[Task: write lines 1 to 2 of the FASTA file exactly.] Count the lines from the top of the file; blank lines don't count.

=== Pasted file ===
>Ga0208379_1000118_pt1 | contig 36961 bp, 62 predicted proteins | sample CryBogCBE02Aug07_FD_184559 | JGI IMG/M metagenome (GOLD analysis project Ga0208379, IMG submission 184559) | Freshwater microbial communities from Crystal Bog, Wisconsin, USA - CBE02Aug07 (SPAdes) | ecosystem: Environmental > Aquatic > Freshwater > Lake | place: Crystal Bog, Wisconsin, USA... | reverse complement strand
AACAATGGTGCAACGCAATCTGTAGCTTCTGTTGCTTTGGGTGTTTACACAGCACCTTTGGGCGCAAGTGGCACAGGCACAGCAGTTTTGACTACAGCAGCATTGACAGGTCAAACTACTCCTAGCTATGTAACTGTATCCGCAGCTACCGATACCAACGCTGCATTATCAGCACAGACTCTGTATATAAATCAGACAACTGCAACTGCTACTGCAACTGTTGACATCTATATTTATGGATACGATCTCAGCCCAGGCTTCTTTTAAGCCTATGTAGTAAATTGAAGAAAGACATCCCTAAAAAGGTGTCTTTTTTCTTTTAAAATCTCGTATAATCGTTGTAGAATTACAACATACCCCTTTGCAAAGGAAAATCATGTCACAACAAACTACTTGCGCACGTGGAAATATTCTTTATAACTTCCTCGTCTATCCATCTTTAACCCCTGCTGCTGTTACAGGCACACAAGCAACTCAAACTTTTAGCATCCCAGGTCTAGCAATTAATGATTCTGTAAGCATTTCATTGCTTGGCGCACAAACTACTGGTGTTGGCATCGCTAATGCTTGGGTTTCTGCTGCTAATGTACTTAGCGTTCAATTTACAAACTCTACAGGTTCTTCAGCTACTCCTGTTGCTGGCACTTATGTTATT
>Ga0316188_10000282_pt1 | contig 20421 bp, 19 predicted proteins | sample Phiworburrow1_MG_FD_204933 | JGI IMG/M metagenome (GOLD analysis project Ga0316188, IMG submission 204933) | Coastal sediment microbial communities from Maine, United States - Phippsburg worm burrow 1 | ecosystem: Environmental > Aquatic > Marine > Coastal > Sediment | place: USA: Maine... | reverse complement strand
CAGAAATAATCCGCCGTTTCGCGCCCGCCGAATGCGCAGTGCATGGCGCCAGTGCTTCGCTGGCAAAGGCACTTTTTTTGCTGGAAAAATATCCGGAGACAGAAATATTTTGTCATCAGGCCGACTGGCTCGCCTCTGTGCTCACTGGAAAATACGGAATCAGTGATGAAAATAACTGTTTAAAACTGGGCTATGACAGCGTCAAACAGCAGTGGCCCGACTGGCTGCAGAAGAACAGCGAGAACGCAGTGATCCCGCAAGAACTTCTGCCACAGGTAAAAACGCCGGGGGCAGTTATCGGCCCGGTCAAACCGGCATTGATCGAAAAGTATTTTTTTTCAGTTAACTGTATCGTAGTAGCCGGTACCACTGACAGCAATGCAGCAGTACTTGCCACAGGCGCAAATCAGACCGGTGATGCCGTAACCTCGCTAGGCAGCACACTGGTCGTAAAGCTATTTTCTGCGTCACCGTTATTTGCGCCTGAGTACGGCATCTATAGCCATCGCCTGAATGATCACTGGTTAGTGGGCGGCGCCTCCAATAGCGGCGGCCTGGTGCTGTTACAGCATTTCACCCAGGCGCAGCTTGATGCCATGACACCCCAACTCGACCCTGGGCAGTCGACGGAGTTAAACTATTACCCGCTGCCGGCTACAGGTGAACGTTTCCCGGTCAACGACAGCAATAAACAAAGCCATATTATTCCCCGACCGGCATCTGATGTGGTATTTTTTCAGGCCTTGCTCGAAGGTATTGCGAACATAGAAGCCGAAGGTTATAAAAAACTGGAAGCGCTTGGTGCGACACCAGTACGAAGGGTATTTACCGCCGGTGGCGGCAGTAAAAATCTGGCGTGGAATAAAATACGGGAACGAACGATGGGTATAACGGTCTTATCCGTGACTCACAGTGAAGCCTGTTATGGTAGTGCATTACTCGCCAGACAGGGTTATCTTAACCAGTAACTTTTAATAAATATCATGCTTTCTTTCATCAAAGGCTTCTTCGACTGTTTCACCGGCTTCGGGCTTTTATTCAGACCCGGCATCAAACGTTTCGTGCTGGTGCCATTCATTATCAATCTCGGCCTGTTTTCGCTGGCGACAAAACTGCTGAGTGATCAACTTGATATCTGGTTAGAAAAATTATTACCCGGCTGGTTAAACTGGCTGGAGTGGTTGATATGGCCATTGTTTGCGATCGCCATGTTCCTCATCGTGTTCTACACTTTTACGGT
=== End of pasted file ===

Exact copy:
>Ga0208379_1000118_pt1 | contig 36961 bp, 62 predicted proteins | sample CryBogCBE02Aug07_FD_184559 | JGI IMG/M metagenome (GOLD analysis project Ga0208379, IMG submission 184559) | Freshwater microbial communities from Crystal Bog, Wisconsin, USA - CBE02Aug07 (SPAdes) | ecosystem: Environmental > Aquatic > Freshwater > Lake | place: Crystal Bog, Wisconsin, USA... | reverse complement strand
AACAATGGTGCAACGCAATCTGTAGCTTCTGTTGCTTTGGGTGTTTACACAGCACCTTTGGGCGCAAGTGGCACAGGCACAGCAGTTTTGACTACAGCAGCATTGACAGGTCAAACTACTCCTAGCTATGTAACTGTATCCGCAGCTACCGATACCAACGCTGCATTATCAGCACAGACTCTGTATATAAATCAGACAACTGCAACTGCTACTGCAACTGTTGACATCTATATTTATGGATACGATCTCAGCCCAGGCTTCTTTTAAGCCTATGTAGTAAATTGAAGAAAGACATCCCTAAAAAGGTGTCTTTTTTCTTTTAAAATCTCGTATAATCGTTGTAGAATTACAACATACCCCTTTGCAAAGGAAAATCATGTCACAACAAACTACTTGCGCACGTGGAAATATTCTTTATAACTTCCTCGTCTATCCATCTTTAACCCCTGCTGCTGTTACAGGCACACAAGCAACTCAAACTTTTAGCATCCCAGGTCTAGCAATTAATGATTCTGTAAGCATTTCATTGCTTGGCGCACAAACTACTGGTGTTGGCATCGCTAATGCTTGGGTTTCTGCTGCTAATGTACTTAGCGTTCAATTTACAAACTCTACAGGTTCTTCAGCTACTCCTGTTGCTGGCACTTATGTTATT